February 3, 2020
On Friday, Senate Republicans blocked efforts to hear new witnesses and evidence in the impeachment trial of President Trump. The decision signals an unwillingness to challenge the executive branch, despite several Republican lawmakers conceding that Trump was wrong to launch a pressure campaign against Ukraine. And even though the Senate trial is drawing to a close, we may be headed for unending impeachment-related investigations. Guest: Dahlia Lithwick writes about law and the courts for Slate and hosts the podcast Amicus. Slate Plus members get bonus segments and ad-free podcast feeds. Sign up now. Learn more about your ad choices. Visit megaphone.fm/adchoices
January 31, 2020
Recently a special delegation of senior Trump administration officials arrived in the U.K. Their mission? To convince prime minister Boris Johnson to bar Huawei from their new 5G network. Why is the U.S. so keen to influence Britain’s decision on 5G? And now that the U.K is officially withdrawing from the European Union, how will they manage competing pressures from the U.S. and China? Guest: Dan Sabbagh, defense and security editor at the Guardian.  Learn more about your ad choices. Visit megaphone.fm/adchoices
January 30, 2020
Joe Biden’s presidential campaign is making two arguments in the last few days before the Iowa caucuses. One is all about the heart—you know Joe, you love Joe. The other argument is all in the head—Democrats need to vote for a candidate who can beat Trump. But how does that argument fare when you look up close at voters in Iowa?  Guests: Slate’s senior politics writer Jim Newell and What Next producer Mary Wilson. Slate Plus members get bonus segments and ad-free podcast feeds. Sign up now. Learn more about your ad choices. Visit megaphone.fm/adchoices
January 29, 2020
Republican lawmakers in Montana came up with a plan to help taxpayers fund scholarships for private schools, including religious ones. But Montana’s constitution makes it clear that public funding for parochial schools is not allowed. Now, religious school parents have appealed their case to the Supreme Court. The resulting decision could undermine the separation of church and state. Guest: Mark Joseph Stern covers courts and the law for Slate.  Slate Plus members get bonus segments and ad-free podcast feeds. Sign up now. Learn more about your ad choices. Visit megaphone.fm/adchoices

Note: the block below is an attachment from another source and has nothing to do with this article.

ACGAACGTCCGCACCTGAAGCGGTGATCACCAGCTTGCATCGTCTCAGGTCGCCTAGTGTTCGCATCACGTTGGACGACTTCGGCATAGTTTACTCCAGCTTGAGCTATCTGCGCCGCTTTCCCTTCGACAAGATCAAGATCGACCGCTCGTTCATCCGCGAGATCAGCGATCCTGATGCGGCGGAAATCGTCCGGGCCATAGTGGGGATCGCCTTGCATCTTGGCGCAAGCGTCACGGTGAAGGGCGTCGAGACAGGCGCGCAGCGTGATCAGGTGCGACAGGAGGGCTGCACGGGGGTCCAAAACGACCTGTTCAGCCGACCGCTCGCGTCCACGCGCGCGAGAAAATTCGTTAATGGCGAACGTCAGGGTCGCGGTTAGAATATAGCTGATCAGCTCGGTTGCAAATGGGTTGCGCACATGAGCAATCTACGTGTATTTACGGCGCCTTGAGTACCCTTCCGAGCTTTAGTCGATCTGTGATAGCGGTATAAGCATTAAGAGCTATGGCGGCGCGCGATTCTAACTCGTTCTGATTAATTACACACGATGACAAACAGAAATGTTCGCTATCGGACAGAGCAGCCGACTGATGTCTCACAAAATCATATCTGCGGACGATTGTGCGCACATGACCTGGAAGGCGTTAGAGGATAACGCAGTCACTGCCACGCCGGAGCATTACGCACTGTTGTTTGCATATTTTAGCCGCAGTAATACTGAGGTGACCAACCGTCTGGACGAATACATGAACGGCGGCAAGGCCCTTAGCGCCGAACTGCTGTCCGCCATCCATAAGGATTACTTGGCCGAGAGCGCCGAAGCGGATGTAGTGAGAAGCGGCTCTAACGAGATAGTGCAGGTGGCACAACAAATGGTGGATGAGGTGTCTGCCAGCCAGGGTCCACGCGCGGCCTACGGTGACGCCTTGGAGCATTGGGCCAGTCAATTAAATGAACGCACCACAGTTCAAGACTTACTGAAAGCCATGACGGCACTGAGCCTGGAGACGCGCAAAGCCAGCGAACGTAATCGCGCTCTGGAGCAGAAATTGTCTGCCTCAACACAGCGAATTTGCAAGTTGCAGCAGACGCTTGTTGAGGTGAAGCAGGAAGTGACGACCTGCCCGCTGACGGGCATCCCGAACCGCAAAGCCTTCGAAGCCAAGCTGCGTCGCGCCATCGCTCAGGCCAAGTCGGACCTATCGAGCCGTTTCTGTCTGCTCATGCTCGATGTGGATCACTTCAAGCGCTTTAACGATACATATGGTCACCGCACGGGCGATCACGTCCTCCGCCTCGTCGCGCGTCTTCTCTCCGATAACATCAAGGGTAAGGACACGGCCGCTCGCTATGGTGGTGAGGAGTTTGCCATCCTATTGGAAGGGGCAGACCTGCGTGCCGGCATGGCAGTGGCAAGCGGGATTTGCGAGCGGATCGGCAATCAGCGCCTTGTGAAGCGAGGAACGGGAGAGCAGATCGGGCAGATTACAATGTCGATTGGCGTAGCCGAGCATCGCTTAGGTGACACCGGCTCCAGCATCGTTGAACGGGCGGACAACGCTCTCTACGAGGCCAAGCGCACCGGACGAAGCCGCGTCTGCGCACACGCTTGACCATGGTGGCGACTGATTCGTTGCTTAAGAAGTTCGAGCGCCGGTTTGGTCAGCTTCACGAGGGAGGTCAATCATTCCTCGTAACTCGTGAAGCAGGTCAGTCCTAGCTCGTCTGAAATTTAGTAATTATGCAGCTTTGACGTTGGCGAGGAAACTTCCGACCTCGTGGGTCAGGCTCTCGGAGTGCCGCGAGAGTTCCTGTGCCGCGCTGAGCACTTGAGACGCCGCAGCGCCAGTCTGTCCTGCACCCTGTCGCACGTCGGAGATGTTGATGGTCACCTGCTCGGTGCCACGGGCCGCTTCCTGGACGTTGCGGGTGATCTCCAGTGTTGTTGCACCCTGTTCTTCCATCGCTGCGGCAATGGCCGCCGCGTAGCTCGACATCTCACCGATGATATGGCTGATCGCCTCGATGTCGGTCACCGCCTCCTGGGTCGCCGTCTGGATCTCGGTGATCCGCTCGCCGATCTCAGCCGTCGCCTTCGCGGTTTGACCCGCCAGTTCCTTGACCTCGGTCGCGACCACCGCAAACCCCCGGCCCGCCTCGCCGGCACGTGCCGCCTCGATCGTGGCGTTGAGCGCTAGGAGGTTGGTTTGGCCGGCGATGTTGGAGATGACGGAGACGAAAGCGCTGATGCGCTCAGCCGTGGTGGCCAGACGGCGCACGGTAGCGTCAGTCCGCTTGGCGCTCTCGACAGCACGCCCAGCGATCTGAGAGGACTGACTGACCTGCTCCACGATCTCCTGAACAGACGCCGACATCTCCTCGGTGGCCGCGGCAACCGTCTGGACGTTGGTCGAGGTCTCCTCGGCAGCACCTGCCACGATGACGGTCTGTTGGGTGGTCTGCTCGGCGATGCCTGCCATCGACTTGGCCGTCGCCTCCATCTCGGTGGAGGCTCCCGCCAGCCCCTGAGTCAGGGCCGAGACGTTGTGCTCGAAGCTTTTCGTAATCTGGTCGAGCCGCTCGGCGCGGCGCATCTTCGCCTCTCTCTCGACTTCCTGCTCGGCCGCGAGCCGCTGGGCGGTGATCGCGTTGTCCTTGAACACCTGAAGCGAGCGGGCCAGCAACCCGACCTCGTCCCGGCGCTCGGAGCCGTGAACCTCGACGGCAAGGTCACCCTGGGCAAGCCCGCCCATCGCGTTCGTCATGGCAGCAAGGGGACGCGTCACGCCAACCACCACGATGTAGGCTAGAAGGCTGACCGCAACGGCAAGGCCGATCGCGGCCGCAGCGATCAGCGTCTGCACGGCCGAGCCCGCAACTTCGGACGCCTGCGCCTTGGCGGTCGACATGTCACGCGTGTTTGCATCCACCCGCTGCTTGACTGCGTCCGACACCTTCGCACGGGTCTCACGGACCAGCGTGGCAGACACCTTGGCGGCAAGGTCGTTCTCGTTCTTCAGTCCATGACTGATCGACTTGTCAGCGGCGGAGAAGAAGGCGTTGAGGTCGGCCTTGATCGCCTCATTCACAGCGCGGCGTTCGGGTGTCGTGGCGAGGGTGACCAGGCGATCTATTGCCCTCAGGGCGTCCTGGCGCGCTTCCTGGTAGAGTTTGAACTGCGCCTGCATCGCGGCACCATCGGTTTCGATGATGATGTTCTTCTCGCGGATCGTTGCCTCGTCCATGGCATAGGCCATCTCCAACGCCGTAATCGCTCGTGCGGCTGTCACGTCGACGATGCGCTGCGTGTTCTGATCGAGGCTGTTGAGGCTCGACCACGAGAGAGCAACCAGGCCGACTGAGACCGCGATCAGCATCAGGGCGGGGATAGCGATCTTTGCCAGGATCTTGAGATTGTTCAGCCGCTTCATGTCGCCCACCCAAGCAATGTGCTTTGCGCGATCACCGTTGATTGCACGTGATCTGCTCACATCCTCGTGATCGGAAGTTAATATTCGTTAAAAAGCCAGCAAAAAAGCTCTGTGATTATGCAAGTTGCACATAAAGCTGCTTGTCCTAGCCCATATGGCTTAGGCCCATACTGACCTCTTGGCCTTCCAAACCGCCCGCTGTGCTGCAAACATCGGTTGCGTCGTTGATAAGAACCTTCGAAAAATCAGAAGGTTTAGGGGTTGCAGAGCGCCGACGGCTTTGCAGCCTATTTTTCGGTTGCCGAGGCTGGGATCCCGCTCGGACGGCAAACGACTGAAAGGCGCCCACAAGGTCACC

January 28, 2020
Back in July, President Trump addressed the nation from the Rose Garden. The Supreme Court had just ruled that the 2020 census could not ask the citizenship question and the president was there to acknowledge that fact. However, he was also there to issue an executive order. One that would try to count the number of citizens in the country by other means. “Trump Dropping Citizenship Question” was the headline that came out of the press conference, but Ari Berman saw a completely different story. One that could change political representation in America. Guest: Ari Berman, a senior reporter at Mother Jones, covering voting rights. Slate Plus members get bonus segments and ad-free podcast feeds. Sign up now. Learn more about your ad choices. Visit megaphone.fm/adchoices
January 27, 2020
The House impeachment managers have wrapped up their oral arguments. The president's legal team is getting started. The only question now, will key witnesses be able to testify? Guests: Dahlia Lithwick, covers the law and Washington for Slate. Jeremy Stahl, senior legal editor at Slate. Slate Plus members get bonus segments and ad-free podcast feeds. Sign up now. Learn more about your ad choices. Visit megaphone.fm/adchoices
January 24, 2020
Last week, Slate published The Evil List, an expansive attempt to document the most concerning tech companies around the world, according to the experts. Some you’ve heard of, some you probably haven’t, and some you almost certainly use every day. Which of these deserve our attention? And why? Guests: Mutale Nkonde, public interest technologist and fellow at the Berkman Klein Center for Internet & Society Felix Salmon, chief financial correspondent at Axios and host of Slate Money Lindsey Barrett, staff attorney and teaching fellow at the Institute for Public Representation Communications & Technology Clinic.    Host Lizzie O’Leary Learn more about your ad choices. Visit megaphone.fm/adchoices
January 23, 2020
Earlier this week, gun rights activists arrived outside the capitol building in Richmond, Virginia to rally against proposed gun control laws. Some people worried the event would turn into another Charlottesville. But even though thousands of people hoisted their guns and made threats against the government, there was no violence. What happened to bring tensions down?  Guest: Lois Beckett, senior reporter for the Guardian. Read her coverage of gun politics and gun violence.  Slate Plus members get bonus segments and ad-free podcast feeds. Sign up now. Learn more about your ad choices. Visit megaphone.fm/adchoices
January 22, 2020
On Tuesday, the impeachment trial against President Donald Trump began in earnest in the Senate. The debate over the rules of engagement lasted into the early hours of Wednesday morning and gave a first look at how both sides are going to approach the trial.  Guests: Dahlia Lithwick and Jim Newell. Slate Plus members get bonus segments and ad-free podcast feeds. Sign up now. Learn more about your ad choices. Visit megaphone.fm/adchoices